St Michael and All Angels

Observatory, Cape Town

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Fourth Sunday in Advent, 2014

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 On this fourth Sunday in Advent S Paul has some very good advice for us: “The Lord is near. Do not worry about anything…”
We are reaching the end of our season of waiting for the coming of the Lord. The Lord is near. For many the injunction the injunction “Do not worry about anything…” is most fitting. There always seems so much to worry about over the festive season. In a few short days, should it be God’s plan, we will celebrate our annual remembrance of the birth of Jesus. Our waiting for the second coming of the Lord might go on.
Over the last three Sundays we have examined some of the adverbs which can be applied to Advent. Today we should spend some time looking at our response to this penitential season. We will do that by looking at five more adverbs.
As we hear again the old, old story of the birth of Jesus we are tempted to say that we have heard it all before. We should, however, respond excitedly. Remember those shepherds who went to look for that which the angel had told them about. They found Mary and Joseph, with the baby sleeping in a manger. Luke 2:17-18 tells us: “When they saw this, they made known what had been told them about this child; and all who heard it were amazed at what the shepherds told them.” These shepherds were excited about what had come to pass. How excited are we about our faith? How excited are we about coming to Mass at Midnight, or on Christmass morning?
The clue to the next adverb is given in the idea of coming to Mass at Christmass. Yesterday I received a delightful Christmas e-card on my computer. It showed a church; when I clicked on the church suddenly the choir boys started arriving and processing in singing a carol. The greeting appeared as they reached their places in church and worship began. Our response to the season of Advent should be one in which we wait worshipfully. Whenever we experience the action of God in our lives our response should be one of worship. The birth of Jesus brought about the greatest thing that God could do for us; he provided the means of our salvation.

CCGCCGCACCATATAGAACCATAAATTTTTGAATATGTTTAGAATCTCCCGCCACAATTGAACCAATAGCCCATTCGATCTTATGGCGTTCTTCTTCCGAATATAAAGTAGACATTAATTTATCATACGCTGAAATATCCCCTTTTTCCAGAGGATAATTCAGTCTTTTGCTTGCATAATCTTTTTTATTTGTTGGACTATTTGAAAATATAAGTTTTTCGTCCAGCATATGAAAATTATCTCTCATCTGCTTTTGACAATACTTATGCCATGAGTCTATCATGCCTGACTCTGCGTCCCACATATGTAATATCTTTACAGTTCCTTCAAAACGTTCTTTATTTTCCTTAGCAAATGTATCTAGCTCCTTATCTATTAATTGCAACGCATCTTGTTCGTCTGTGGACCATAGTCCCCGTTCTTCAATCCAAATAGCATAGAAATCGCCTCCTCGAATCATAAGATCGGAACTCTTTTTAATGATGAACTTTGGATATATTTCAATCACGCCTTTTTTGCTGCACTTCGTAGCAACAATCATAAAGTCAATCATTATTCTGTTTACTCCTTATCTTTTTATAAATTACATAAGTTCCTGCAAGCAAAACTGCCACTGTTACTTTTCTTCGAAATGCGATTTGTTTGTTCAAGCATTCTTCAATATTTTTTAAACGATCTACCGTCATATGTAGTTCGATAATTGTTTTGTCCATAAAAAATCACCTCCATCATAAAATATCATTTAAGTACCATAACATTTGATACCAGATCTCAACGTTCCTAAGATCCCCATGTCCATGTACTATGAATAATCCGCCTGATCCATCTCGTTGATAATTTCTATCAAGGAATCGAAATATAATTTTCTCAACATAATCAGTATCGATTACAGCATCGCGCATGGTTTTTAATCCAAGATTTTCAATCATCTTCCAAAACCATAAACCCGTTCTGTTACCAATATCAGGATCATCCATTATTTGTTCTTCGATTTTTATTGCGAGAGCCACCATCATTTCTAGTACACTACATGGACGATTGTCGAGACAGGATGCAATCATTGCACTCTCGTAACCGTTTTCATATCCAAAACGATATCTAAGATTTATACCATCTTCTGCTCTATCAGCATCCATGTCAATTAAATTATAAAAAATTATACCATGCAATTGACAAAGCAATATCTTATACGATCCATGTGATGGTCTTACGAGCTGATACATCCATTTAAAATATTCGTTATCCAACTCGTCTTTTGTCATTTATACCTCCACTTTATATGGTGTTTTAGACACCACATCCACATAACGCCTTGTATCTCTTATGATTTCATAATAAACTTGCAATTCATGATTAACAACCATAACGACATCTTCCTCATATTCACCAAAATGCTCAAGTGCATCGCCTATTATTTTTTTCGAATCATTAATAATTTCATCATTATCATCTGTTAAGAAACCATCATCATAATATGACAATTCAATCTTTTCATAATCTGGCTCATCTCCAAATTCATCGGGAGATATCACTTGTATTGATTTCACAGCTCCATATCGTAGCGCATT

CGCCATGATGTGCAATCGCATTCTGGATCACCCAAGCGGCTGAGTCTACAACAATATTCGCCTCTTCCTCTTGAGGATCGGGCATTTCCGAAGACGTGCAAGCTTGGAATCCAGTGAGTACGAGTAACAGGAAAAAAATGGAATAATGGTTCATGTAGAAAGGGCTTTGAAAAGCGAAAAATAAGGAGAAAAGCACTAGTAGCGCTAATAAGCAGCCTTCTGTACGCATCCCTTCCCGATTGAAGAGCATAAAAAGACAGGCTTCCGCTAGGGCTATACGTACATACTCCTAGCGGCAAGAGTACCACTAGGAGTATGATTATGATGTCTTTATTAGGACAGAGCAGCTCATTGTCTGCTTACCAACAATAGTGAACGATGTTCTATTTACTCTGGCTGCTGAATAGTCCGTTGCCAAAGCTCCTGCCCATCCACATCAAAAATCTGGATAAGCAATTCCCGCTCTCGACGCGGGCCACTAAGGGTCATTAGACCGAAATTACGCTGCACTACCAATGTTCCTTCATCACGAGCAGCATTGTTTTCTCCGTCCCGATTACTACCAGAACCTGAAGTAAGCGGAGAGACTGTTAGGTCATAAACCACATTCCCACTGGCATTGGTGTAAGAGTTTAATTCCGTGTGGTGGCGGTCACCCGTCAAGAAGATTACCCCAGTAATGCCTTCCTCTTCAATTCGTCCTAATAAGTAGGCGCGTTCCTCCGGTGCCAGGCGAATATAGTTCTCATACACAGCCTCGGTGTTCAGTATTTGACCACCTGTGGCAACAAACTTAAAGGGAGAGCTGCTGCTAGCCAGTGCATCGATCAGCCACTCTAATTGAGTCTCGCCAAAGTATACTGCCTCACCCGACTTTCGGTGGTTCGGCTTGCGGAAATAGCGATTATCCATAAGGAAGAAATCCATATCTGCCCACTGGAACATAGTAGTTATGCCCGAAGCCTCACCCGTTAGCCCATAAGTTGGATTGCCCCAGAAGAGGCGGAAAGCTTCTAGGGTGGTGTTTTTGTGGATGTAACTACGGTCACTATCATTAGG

At the Epiphany we will celebrate the visit of the Magi, the three wise men. S Matthew tells us, “…they saw the child with Mary his mother; and they knelt down and paid him homage. Then, opening their treasure-chests, they offered him gifts of gold, frankincense, and myrrh.” These strangers, who had followed a star, worshipped the baby Jesus. They offered him gifts. As we worship this Christmass what gifts have we to offer the baby Jesus?
The next adverb to give us an idea of our response is the word tenderly. As the Blessed Virgin Mary held the small baby tenderly in her arms, she might have thought about what had happened to her. She might even have given a thought to what the future might hold for both her and the baby. Little did she know that just as tenderly she would one day be holding the dead body of her crucified son. Our response to Advent could benefit from a little tenderness. It is so easy to become hard and rigid in our religious observance. In our living out of our faith in Jesus we should deal both with ourselves and with others tenderly. God loves us tenderly; ought we not so to love ourselves and others.
At this time of the year we are all aware of the Christmassy music played in the shopping malls. In America there is a song, which was first published in 1719. The words are by English hymn writer Isaac Watts, based on Psalm 98, and appeared in Watts' collection, titled; ‘The Psalms of David: Imitated in the language of the New Testament, and applied to the Christian state and worship’. The song is "Joy to the World" and Watts wrote it as a hymn glorifying Christ's triumphant return at the end of time, rather than a song celebrating his birth. Our response to Advent should be expressed joyfully. We sing out God’s praise as we celebrate; may your celebrations be joyful. Psalm 100 gives us a suggestion: “Make a joyful noise to the Lord, all the earth. Worship the Lord with gladness; come into his presence with singing. Know that the Lord is God. It is he that made us, and we are his; we are his people, and the sheep of his pasture.”
The final adverb we will consider is the word ‘hopefully’. For many years God’s people waited hopefully for the Messiah, the Saviour, to come. And, at the birth of Jesus, he came. God’s promise came true. Jesus promised that he would come again; and there is no reason for us not to believe that it will be so. We wait hopefully for the coming of the Lord.
You and I are Advent people. We wait for Jesus to come. That is our hope. This Christmass let our hope overflow; let is spill out to those around us who wait in darkness. Let us share the good news that Jesus is coming.
On Wednesday night, or Thursday, we will show our response to Advent. May we gather in church excitedly, worshipfully, tenderly, joyfully and hopefully as we proclaim the overwhelming love of God for us and the whole world now and forever in the baby Jesus.
May God bless you in this last week of Advent.


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